Mid-Atlantic Health Law TOPICS

Background hero atmospheric image for New Maryland Health Care Laws - Summer 2023

New Maryland Health Care Laws - Summer 2023

The Maryland General Assembly’s 2023 legislative session resulted in the enactment of many health care laws that will impact health care facilities, providers, insurers and licensees in the State. Here are some of the highlights.

Cannabis Reform

The Cannabis Reform bill will impact all medical cannabis licensees (growers, processors, and dispensaries). Notably, all medical cannabis licensees, including approved and preapproved licenses, will be required to convert their medical cannabis licenses to medical and adult-use cannabis licenses by July 1, 2023. The licensee must convert its license and pay a one-time conversion fee. Unconverted license holders are not permitted to operate or renew licenses after the July 1st deadline. The newly established cannabis division must issue regulations concerning annual license renewal fees not to exceed 10% of the licensee’s annual gross revenue, impose a sales and use tax of 9%, and outline new ownership restrictions for all license holders.


The Preserve Telehealth Access Act of 2023 extends the inclusion of certain audio-only conversations between providers and patients to be defined as “telehealth” for the purposes of reimbursement for telehealth services as if the health care appointment occurred in-person through June 30, 2025. This extension impacts both Medicaid and commercial health insurance providers. The Maryland Health Care Commission (MHCC) must also conduct a study regarding telehealth services and make recommendations regarding payment parity to the Maryland General Assembly by December 1, 2024.

Prescription Drug Affordability

An emergency bill reestablished the Prescription Drug Affordability Board (PDAB) and reinstated its authority to draft an action plan for setting upper payment limits on certain prescription drugs. Qualified prescription drugs for consideration of an upper payment limit must be products that either have or will lead to an affordability challenge. If an upper payment limit is set for a prescription drug product, then the PDAB must monitor that drug’s availability. Should a shortage occur, the board may suspend or alter the upper payment limits.

Additionally, the Maryland Department of Health (MDH) and PDAB must conduct a study and report their findings to the Mary-land General Assembly by October 31, 2023, describing how much Managed Care Organizations (MCOs) paid for prescription drugs in 2021 and 2022, and what that amount would have been if claims had been reimbursed at Medicaid fee-for-service rates. (MCOs are entities that are paid by the State on a capitated basis to assume the risk of paying for the care of certain Medicaid patients.) The study must also address the inconsistencies in the cost of a drug versus the fee for dispensing it.


Assisted Living

A bill was enacted to hold unlicensed assist¬ed living programs accountable for reported abuse, exploitation and neglect of the residents. If a credible allegation is received concerning a facility operating without a license and that a resident has been harmed, MDH has authority to investigate and immediately prosecute.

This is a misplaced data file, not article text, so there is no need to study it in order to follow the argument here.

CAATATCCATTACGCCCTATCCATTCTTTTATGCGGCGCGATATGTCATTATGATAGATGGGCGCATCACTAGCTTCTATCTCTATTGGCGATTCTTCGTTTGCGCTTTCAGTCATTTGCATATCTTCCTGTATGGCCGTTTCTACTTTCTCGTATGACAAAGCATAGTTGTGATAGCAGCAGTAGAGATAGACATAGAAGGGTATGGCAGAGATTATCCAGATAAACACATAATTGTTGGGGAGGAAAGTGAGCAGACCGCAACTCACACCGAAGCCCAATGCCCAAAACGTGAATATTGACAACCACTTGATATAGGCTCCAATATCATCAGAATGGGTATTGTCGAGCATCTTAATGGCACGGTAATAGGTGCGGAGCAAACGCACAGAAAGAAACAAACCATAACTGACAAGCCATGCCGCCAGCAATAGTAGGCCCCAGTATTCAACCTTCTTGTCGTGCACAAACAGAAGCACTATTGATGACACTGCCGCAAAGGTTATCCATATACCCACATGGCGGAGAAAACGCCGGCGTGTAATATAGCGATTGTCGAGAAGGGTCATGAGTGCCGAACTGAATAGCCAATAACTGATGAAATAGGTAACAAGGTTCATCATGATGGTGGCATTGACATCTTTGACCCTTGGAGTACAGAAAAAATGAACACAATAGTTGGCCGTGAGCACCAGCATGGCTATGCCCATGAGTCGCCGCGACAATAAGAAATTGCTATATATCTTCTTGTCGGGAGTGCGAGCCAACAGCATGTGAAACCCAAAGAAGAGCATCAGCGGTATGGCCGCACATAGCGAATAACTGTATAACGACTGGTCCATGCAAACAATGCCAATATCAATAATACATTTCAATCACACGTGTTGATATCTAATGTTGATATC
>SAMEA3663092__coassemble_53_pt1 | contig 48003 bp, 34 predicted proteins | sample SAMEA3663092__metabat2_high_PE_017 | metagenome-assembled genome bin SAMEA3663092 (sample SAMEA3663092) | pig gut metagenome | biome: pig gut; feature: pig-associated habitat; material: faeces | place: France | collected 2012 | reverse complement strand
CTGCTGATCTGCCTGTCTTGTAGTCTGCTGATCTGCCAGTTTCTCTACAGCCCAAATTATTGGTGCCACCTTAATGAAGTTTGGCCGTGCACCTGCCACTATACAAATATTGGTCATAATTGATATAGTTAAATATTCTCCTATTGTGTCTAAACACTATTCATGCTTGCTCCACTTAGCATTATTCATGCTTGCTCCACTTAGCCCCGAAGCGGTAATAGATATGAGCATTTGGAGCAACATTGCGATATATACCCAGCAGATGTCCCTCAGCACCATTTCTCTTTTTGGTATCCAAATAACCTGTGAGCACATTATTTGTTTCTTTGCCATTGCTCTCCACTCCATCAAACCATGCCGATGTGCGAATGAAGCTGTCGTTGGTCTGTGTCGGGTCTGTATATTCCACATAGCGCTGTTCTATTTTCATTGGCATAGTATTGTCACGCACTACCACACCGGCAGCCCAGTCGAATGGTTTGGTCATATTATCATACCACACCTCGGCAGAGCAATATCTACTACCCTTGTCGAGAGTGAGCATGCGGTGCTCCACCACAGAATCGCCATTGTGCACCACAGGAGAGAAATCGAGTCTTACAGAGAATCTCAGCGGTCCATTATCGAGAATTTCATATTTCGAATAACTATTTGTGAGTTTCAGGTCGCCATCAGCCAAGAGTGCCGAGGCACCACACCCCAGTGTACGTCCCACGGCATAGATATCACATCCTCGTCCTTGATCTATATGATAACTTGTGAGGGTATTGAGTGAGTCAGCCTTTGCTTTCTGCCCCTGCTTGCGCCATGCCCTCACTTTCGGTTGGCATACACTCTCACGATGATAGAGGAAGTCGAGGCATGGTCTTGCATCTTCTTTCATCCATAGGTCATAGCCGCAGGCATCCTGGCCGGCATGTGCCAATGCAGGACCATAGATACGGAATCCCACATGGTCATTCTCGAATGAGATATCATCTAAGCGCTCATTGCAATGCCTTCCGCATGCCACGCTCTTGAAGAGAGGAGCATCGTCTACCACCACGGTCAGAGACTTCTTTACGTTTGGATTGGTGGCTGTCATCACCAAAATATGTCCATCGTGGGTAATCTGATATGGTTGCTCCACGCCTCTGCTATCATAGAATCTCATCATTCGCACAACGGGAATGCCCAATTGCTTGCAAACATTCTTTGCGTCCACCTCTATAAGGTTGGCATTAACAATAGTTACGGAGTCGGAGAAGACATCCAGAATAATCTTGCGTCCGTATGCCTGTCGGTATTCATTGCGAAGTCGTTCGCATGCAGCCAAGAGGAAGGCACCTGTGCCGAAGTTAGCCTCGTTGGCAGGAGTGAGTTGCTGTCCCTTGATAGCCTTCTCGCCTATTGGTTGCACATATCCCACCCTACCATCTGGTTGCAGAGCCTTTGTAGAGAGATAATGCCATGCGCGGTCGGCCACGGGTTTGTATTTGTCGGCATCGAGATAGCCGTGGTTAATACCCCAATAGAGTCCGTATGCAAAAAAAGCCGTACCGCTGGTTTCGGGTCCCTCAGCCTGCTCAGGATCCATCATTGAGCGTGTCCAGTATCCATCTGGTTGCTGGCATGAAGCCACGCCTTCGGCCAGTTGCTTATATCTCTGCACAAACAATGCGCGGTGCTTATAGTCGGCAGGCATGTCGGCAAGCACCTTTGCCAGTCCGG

Long-Term Care

Upon receipt of the notice of acquisition of a nursing home, the MHCC must provide findings and recommendations to the Office of Health Care Quality that the Secretary of MDH must consider prior to taking any action related to the facility’s license. Additionally, to avoid the Certificate of Need requirements often imposed upon certain health care facility projects, a written notice of intent to acquire a nursing home must be filed with the MHCC 30 days before making a contractual commitment to acquire a nursing home.


Certain patients who were qualified for free care but paid hospital fees between 2017 and 2021 are eligible for reimbursement of those out-of-pocket costs. The Health Services Cost Review Commission (HSCRC) must establish a review and refund process. This new authorization also permits the HSCRC to impose a fine of $50,000 for each violation or instance a hospital fails to issue a refund under the Maryland Consumer Protection Act.

Health Occupations

Clinical Nurse Specialists

A “clinical nurse specialist” is now authorized to prescribe certain drugs and medical equipment.


Registered nurses certified as nurse-midwives and licensed certified midwives are also granted new prescription authority permitting them to prepare and dispense starter doses of certain drugs under specific circumstances related to midwifery.

Athletic Trainers

Licensed athletic trainers may be authorized by the State Board of Physicians to perform dry needling after a certain number of hours of instruction, meeting a continuing education requirement and receiving hours of instruction under a licensed health care practitioner.


A new authorization for the State Board of Chiropractic Examiners to take disciplinary action independently without judicial review against chiropractors will take effect October 1, 2023.

K. Eva Kessler, Research Services
410-576-4251 • kkessler@gfrlaw.com

A version of this article was published on June 26, 2023 by The Daily Record.


June 20, 2023




Rosen, Barry F.


Health Care